Thursday, August 18, 2011
Software Review - Daminion (more photo tagging)
A couple of weeks ago, I told you about PicaJet FX, and left you with a little teaser about it's successor - Daminion. Well, I've been playing with Daminion a bit during that time, and although it isn't ready for release yet, I thought I'd give you a taster on how it is turning out, and how it stacks up against PicaJet FX.
So, my first impression was that it was the pretty much the same but with a nicer looking interface, but there is quite a bit more to it than that. The first thing I noticed was that the default categories looked a bit more organised - the reason for this is that you now have predefined types of categories - one of which is called Categories, so I'm going to have to change my terminology a bit... So at the bottom level, you have the photo which can have one or many 'tags'. Tags can placed into groups, and the top level groups are all fixed and predefined. Some groups get populated with tags automatically, while others allow you to create your own sub-groups below them, as with PicaJet FX.
Sound a bit confusing? Let's look at some real examples...
There are two tag groups called Camera Model and Camera Lens. These get populated from the exif data on the picture automatically, so after importing my test pictures, the Camera Model has two tags - one tag for my Nikon D3000 and one for the Canon EOS 30D used by the photographer at my son's wedding. However, I will eventually also import pictures that I took with my daughter's D40x, and my little P&S, so this tag group will allow me to isolate images from each camera.
You can also see here that the 5 shots with my Nikon (probably) all used my 18-55, while the photographer's pictures used a Canon 17-85 and another 'Unknown' lens. I assume that lens wasn't a Canon brand, and the EOS 30D was unable to add a name for it in the exif data. Unfortunately, even if I knew what the lens was, I can't change that 'Unknown' label in Daminion. However, I guess if I had an exif editor, I could change it in the pictures themselves, and then re-import them to Daminion... Note - in my opinion, this is a failure of the Canon camera to identify the lens in the first place, not a problem with Daminion.
Above these, you can see a tag group called Media Format. This allows you to filter out all the JPGs from the PNGs, find your original RAW files, or find all the PSDs where you've done some PP work, etc. There is also a Folder tag group, that allows you to filter based on where all your pictures are stored, and a Creation Datetime that allows you to find all the pictures you took on 23rd October last year (while my son was getting married). Don't be fooled by the 'time' part of this label though - it stops at date. I guess it might be nice to be able to search for all the photos taken at a particular time of day - but you'd need to setup some other tags to do that (say - Sunset, Noon, Night, etc). You can't do it with the Creation Datetime.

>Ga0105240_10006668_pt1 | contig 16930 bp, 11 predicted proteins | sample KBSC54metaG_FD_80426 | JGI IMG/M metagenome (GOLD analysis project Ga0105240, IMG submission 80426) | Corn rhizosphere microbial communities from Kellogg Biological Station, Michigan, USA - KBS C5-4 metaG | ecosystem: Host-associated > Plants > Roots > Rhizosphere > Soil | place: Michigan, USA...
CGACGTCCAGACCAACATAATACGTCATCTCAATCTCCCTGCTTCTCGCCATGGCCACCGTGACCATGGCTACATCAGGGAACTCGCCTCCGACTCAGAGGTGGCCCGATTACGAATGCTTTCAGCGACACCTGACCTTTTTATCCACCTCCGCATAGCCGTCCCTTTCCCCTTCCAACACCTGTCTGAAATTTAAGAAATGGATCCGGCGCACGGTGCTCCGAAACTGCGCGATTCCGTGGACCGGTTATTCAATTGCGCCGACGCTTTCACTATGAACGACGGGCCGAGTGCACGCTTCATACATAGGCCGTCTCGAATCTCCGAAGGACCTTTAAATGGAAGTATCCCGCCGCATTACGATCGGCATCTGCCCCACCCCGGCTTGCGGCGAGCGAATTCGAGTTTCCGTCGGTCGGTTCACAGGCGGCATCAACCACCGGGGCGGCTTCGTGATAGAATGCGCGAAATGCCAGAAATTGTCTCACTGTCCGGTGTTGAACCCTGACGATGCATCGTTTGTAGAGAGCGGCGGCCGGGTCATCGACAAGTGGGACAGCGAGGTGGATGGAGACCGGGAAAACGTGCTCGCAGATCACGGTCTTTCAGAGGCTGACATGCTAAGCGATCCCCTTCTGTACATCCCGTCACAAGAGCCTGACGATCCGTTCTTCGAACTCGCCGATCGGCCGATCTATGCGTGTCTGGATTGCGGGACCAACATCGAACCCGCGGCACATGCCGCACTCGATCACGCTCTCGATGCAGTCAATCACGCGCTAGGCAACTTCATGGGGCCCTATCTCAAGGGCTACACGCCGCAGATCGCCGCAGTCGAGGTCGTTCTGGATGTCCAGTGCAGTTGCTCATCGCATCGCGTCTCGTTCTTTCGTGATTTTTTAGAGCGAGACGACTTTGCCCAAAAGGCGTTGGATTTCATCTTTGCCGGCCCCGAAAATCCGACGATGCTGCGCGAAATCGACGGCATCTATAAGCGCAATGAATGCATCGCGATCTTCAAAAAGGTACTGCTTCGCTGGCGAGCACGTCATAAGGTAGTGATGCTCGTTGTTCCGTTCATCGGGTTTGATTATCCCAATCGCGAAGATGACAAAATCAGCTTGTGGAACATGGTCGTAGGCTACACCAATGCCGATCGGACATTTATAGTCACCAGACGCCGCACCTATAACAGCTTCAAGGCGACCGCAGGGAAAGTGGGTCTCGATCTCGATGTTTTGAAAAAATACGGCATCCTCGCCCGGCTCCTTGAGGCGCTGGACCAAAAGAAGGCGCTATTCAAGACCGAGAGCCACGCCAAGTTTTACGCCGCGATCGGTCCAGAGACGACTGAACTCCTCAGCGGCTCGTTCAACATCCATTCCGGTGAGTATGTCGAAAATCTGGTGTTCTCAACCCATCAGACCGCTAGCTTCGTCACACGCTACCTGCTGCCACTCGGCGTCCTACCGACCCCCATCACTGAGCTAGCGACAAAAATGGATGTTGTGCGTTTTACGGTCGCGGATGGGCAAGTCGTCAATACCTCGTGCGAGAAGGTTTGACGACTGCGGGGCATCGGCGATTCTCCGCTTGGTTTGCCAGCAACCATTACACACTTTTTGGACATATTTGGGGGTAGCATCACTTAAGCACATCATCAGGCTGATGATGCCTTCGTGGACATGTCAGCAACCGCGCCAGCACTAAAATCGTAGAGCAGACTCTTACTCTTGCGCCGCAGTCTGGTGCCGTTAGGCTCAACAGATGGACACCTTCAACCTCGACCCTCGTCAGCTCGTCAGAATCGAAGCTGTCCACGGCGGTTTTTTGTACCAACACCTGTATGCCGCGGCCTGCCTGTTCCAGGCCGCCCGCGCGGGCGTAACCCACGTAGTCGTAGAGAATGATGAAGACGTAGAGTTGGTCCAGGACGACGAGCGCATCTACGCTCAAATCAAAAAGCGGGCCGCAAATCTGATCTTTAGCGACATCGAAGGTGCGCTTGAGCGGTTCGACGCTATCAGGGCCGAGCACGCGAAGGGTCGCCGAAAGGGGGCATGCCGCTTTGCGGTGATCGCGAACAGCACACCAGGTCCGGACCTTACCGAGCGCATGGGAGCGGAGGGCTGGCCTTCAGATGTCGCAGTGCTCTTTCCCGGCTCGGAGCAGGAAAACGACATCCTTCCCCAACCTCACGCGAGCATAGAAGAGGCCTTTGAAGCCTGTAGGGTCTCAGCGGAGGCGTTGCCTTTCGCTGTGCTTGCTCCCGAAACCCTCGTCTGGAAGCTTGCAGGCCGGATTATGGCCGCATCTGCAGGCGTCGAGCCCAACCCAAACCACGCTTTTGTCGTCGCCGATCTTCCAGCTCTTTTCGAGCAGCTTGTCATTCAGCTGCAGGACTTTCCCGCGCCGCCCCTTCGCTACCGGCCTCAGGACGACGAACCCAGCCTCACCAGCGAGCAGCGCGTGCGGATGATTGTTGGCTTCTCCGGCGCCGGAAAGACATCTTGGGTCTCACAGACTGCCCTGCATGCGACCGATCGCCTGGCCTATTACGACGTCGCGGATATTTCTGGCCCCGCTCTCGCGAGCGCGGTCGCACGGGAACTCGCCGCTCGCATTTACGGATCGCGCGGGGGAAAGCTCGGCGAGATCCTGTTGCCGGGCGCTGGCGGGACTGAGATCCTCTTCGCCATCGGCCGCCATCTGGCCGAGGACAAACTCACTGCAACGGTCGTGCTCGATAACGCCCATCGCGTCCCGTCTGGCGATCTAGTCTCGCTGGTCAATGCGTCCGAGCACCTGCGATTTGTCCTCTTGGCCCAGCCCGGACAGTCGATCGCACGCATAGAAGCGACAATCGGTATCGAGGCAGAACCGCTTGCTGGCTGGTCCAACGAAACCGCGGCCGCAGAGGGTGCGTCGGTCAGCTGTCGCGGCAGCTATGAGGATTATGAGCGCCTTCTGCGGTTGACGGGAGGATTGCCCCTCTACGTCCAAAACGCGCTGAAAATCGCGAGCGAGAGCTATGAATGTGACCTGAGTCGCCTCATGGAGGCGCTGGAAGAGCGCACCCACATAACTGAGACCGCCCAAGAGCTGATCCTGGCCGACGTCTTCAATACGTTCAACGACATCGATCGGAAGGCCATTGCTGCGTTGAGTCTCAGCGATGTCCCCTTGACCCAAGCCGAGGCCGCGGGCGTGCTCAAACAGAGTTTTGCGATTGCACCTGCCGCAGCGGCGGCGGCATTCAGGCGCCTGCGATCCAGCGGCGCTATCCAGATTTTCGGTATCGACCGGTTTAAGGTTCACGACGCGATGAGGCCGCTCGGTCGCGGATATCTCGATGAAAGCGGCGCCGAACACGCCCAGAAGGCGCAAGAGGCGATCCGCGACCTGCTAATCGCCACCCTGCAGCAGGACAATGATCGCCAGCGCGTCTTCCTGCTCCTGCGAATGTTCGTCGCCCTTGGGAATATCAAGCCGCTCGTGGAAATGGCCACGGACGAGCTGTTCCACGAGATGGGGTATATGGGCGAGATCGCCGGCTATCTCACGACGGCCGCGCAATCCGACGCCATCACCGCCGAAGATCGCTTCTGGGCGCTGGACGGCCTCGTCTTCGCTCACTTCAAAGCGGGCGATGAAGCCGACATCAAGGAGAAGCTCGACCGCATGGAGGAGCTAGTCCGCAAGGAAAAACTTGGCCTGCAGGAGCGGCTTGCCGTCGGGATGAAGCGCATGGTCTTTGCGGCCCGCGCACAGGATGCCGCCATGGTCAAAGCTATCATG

The Label and Rating groups provide quick access to a couple of other ways to categorise your images... Labels are just like colour coded luggage labels that you can add to your pictures, so you might give all your sunsets an Orange label, and all your landscapes a Green one... and the Ratings are a simple star rating system that allows you to award 5 stars to your best photos, and just 1 star to your worst (or least best...) You can see that I haven't rated any of my pictures yet.
Moving down the list, we meet up with our old friends from PicaJet FX - People, Places, Events, and Keywords. All of these work in the same way as PicaJet FX and are fully configurable. Then there are two more called Categories and Collections just to give you even more flexibility, so maybe you could have a Cars category and a 'Fiji 2010 Holiday' collection.
Of course, there are times when you want to filter by more than one tag - for example, an architectural photographer might travel the world photographing all kinds of buildings and structures. Let's say that he adds the country and city to each photo, and then the kind of building or structure. If he wanted to find all his pictures of English bridges, then he'd want to select both the England and Bridge tags. A really neat feature in Daminion is that if he selects 'Bridges' first, and then holds down the Ctrl key ready to add a second tag, all the other tag counts change to show only those pictures that also have the Bridge tag. So he then knows that he's actually only tagged bridge pictures in England, China, and America; he only has one 5-star picture among them; and three of them have Orange labels so according to his methodology, they would be sunset or sunrise pictures. All of this becomes available just by holding down the Ctrl key. You can use the Ctrl key to add together as many tag filters as you like.
So - that's just the tagging side of things, but Daminion still has some more surprises, which I'll write about next time.
Until then - Happy Taggin'